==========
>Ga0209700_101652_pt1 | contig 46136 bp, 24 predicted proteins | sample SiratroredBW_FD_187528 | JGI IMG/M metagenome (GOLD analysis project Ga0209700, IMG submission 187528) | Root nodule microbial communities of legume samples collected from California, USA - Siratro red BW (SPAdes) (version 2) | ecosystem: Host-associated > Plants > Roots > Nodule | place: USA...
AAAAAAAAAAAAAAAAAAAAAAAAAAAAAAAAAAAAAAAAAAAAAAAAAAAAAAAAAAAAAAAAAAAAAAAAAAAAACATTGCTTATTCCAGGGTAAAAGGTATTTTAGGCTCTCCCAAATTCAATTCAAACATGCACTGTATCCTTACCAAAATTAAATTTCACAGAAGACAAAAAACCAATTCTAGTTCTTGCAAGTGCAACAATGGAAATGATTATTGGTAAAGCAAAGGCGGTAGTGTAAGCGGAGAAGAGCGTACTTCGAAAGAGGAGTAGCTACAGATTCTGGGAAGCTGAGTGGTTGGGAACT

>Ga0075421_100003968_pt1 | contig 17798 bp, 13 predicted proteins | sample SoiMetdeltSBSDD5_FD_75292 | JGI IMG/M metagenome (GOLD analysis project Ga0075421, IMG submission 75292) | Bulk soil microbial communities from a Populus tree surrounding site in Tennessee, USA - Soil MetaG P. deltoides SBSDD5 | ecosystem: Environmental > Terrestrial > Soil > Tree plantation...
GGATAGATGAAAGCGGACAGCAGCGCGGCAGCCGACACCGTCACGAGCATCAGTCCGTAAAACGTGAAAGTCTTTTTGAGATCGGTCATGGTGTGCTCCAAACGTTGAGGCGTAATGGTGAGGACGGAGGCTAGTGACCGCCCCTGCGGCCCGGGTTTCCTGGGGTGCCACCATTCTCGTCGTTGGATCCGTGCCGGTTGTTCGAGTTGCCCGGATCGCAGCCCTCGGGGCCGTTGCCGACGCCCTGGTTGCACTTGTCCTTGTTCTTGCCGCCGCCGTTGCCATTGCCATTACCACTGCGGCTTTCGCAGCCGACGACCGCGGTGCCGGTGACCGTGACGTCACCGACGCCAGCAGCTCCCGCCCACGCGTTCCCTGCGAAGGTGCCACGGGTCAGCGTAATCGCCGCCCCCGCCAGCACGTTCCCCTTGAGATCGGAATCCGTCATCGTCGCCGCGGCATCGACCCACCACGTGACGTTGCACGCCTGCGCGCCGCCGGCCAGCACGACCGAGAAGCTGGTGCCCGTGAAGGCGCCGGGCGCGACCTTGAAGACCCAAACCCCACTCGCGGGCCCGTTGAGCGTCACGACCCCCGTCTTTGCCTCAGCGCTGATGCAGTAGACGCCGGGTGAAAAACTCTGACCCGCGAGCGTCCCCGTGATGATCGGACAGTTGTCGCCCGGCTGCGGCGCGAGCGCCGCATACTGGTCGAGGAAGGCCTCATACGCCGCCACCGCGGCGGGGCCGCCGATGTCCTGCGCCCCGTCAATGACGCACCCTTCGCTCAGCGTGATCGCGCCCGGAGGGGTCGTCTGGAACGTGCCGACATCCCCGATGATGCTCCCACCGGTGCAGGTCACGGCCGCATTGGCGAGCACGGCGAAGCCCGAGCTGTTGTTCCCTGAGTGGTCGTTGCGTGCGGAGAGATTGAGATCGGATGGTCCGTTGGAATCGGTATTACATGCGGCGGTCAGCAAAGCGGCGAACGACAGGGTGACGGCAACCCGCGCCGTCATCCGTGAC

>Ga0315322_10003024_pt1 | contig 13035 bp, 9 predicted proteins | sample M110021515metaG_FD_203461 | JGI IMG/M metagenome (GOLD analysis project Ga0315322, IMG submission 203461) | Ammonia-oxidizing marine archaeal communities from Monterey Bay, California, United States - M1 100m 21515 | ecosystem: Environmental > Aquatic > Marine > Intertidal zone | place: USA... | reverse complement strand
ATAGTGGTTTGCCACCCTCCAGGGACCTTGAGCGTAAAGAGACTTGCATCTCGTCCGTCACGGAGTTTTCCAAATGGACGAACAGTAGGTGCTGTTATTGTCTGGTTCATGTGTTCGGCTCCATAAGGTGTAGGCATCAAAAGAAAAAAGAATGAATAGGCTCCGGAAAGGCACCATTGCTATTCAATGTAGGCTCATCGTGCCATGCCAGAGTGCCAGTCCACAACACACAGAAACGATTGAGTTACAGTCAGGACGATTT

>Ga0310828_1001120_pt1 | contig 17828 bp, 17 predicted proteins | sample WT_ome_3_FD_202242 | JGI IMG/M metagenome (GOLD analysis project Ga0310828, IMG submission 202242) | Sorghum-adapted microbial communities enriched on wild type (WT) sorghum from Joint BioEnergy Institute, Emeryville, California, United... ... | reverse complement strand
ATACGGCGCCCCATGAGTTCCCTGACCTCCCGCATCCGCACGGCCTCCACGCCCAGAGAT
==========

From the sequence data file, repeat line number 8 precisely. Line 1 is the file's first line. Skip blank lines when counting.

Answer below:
ATACGGCGCCCCATGAGTTCCCTGACCTCCCGCATCCGCACGGCCTCCACGCCCAGAGAT